The art of athletics

Jes­sica Brown’s back­ground has con­vinced her of the value of school sports pro­grams. That’s why she is bring­ing them to a per­form­ing-arts high school.

Hav­ing grown up as a tri-sport ath­lete and an All-Amer­ic­an col­legi­ate com­pet­it­or, Jes­sica Brown cer­tainly un­der­stands the value of team­work. 

Al­most 30 years later, she con­tin­ues to em­brace it every day. 

Since her com­pet­it­ive col­lege years, Brown has traded in her cleats for a clip­board at the Arts Academy at Ben­jamin Rush in Mill­brook. She now serves as prin­cip­al of the cre­at­ive and per­form­ing arts high school in the Far North­east, and has also im­ple­men­ted its vari­ous ath­let­ic pro­grams. 

“Ath­let­ic pro­grams give stu­dents a sense of school spir­it and teaches them to be part of a team,” said Brown, who has served as Ben­jamin Rush’s prin­cip­al since the school dis­trict con­ver­ted it to an arts school in 2008. “It’s in­tel­lec­tu­al. You have to think about strategies. And it teaches ca­marader­ie and lead­er­ship. 

“I think just be­ing a prin­cip­al, you have something sim­il­ar to the coach­ing role that I learned from be­ing a cap­tain,” ad­ded Brown, who went to Kenyon Col­lege in Ohio and was team cap­tain for the lacrosse and field hockey teams in the late 1980s. “You learn how to be a team play­er and be a lead­er when needed.”

Brown’s past ac­com­plish­ments are cer­tainly help­ing her build a fu­ture at Ben­jamin Rush. They’ve also helped her earn a place in the Kenyon Col­lege Hall of Fame.

Brown will join the 24th class of in­duct­ees for the hall of fame ce­re­mony dur­ing home­com­ing week­end in Septem­ber.

“I was so shocked and honored when I found out,” said Brown. “It is just such an hon­or to be chosen.”

She played four years of varsity lacrosse and field hockey at the school, serving as team cap­tain for both squads dur­ing her seni­or sea­son. 

In 1988, she broke the school re­cord for most goals scored in a single lacrosse sea­son with 50 — a re­cord that she held un­til 1992, when Cary Loomis net­ted 53 goals. 

On the lacrosse field, the former of­fens­ive wing was a three-time All-Amer­ic­an, two-time All-Re­gion se­lec­tion and was se­lec­ted as her team’s most valu­able play­er three years in a row. 

As a goalie for the field hockey squad, Brown has the third-most ca­reer saves in Kenyon Col­lege his­tory, with 601. She was a two-time All-North Coast Ath­let­ic Con­fer­ence honoree and was named as the team’s MVP in 1985. 

“I loved play­ing both lacrosse and field hockey,” said Brown, who gradu­ated from col­lege in 1988. “It gave me ver­sat­il­ity. In field hockey I was goalie, so I played de­fense, which is totally op­pos­ite from play­ing a wing. I liked the fact that I played po­s­i­tions so dif­fer­ent from each oth­er.”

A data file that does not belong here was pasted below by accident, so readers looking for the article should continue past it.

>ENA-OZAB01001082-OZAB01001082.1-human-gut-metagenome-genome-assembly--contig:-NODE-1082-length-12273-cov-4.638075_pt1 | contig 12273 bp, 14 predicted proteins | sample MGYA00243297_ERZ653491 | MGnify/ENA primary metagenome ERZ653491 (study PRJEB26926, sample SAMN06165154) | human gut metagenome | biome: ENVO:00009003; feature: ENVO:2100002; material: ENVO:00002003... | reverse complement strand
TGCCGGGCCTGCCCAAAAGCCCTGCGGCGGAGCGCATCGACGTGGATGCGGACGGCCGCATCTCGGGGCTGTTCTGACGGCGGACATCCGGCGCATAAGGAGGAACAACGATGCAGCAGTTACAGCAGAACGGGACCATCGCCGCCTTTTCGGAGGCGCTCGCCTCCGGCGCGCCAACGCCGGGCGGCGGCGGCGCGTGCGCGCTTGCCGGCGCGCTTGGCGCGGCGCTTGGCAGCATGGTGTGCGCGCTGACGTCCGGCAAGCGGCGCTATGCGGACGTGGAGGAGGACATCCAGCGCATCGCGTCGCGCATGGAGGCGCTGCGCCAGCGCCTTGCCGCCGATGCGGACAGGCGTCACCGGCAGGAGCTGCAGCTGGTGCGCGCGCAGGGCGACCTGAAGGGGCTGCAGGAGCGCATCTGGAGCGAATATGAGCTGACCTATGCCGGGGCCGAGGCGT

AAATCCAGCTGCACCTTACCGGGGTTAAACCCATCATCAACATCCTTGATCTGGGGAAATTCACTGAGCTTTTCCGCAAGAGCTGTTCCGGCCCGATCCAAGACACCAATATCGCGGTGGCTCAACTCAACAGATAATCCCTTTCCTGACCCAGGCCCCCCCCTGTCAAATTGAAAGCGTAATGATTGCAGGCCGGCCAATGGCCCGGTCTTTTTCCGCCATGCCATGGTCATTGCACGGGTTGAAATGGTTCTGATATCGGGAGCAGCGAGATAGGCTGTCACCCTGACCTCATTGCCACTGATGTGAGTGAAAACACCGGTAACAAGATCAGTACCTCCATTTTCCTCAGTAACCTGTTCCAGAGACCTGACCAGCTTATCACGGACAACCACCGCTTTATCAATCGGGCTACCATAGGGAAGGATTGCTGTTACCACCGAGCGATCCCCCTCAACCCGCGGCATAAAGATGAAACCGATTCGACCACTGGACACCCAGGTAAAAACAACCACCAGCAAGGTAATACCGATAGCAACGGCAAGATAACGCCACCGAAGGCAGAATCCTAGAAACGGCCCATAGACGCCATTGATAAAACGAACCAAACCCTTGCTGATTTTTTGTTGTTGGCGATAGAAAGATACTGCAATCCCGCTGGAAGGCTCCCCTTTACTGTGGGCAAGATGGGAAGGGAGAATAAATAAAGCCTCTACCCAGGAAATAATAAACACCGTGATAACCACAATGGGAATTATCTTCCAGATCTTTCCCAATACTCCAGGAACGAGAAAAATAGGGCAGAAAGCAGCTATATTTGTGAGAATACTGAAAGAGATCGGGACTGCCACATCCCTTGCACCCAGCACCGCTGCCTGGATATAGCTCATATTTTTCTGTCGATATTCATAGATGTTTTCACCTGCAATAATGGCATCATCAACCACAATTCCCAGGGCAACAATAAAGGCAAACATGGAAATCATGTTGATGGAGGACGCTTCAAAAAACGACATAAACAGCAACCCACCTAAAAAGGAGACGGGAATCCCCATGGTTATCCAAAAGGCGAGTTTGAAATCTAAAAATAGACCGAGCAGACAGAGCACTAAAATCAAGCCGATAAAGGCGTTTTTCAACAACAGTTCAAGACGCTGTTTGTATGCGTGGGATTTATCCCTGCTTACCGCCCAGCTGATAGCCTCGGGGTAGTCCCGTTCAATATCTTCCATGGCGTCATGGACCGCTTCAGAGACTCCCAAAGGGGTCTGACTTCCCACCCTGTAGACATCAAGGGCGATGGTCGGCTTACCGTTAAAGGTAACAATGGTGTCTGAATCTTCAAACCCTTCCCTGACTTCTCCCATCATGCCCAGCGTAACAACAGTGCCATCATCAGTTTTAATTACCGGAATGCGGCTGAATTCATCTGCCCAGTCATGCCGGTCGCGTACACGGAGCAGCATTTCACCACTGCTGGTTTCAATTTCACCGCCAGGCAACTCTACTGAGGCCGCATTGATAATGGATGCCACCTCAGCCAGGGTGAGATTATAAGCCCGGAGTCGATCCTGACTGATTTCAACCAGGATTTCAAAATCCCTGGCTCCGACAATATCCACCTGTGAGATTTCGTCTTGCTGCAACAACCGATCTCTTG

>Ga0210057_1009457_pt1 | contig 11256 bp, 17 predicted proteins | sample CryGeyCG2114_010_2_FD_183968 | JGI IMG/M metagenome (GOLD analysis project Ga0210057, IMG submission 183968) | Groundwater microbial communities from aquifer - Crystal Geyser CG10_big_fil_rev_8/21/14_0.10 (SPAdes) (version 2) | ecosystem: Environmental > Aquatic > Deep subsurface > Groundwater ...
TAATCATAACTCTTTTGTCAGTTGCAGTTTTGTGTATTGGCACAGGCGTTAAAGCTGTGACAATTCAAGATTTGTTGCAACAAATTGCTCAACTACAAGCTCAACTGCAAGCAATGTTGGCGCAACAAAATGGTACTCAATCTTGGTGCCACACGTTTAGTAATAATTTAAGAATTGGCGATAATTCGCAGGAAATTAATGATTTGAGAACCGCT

These days, Brown is still very much in the game. She’s helped in­tro­duce six ath­let­ic teams at Ben­jamin Rush over the past three years. 

The Arts Academy at Ben­jamin Rush, loc­ated on Knights Road, opened in 2008. There were 115 stu­dents en­rolled in its in­aug­ur­al class.

“I re­mem­ber hear­ing from the kids that there are no sports here,” re­called Brown. “It’s a totally new ex­per­i­ence in a new school. You’re set­ting tra­di­tion. The stu­dents picked their own mas­cot — they chose the Knights, be­cause we’re loc­ated on Knights Road. They voted on col­ors and picked black and purple. For this first class, es­pe­cially, it will be a spe­cial time, be­cause they helped cre­ate the tra­di­tion in the school.”

This school year, Ben­jamin Rush will sa­lute its first gradu­at­ing class. The school has ex­pan­ded to 520 stu­dents.  

The school’s four varsity pro­grams en­com­pass girls vol­ley­ball, girls soc­cer, and boys and girls bas­ket­ball. The two new­est teams — boys base­ball and girls soft­ball — have ju­ni­or varsity squads.

Ac­cord­ing to Brown, many of the Ben­jamin Rush ath­let­ic pro­grams should ex­pand with­in the next few years, but there are two ma­jor factors that must be con­sidered. 

“One, it’s based on what the stu­dents would like and if we have enough stu­dents who want to par­ti­cip­ate. We’re a small school; we can’t of­fer everything,” Brown ex­plained. “And in terms of adding sports, ob­vi­ously fund­ing needs to be con­sidered. It’s been chal­len­ging in this cli­mate with the (school dis­trict’s) budget crisis, but we’re hope­ful.”

Rush’s ath­let­ic teams com­pete in the Pennsylvania In­ter­schol­ast­ic Ath­let­ic As­so­ci­ation. The school also of­fers a co-op pro­gram with George Wash­ing­ton High School that al­lows its stu­dents to try out for any Eagles pro­grams that are not offered at Rush. 

“I think it’s so im­port­ant for schools to have ath­let­ic pro­grams,” said Brown. “It teaches them how to lead and gives them con­fid­ence. That self-es­teem can trans­fer to the classroom and the school in gen­er­al.” ••

Ed­it­or Melissa Yerkov can be reached at my­

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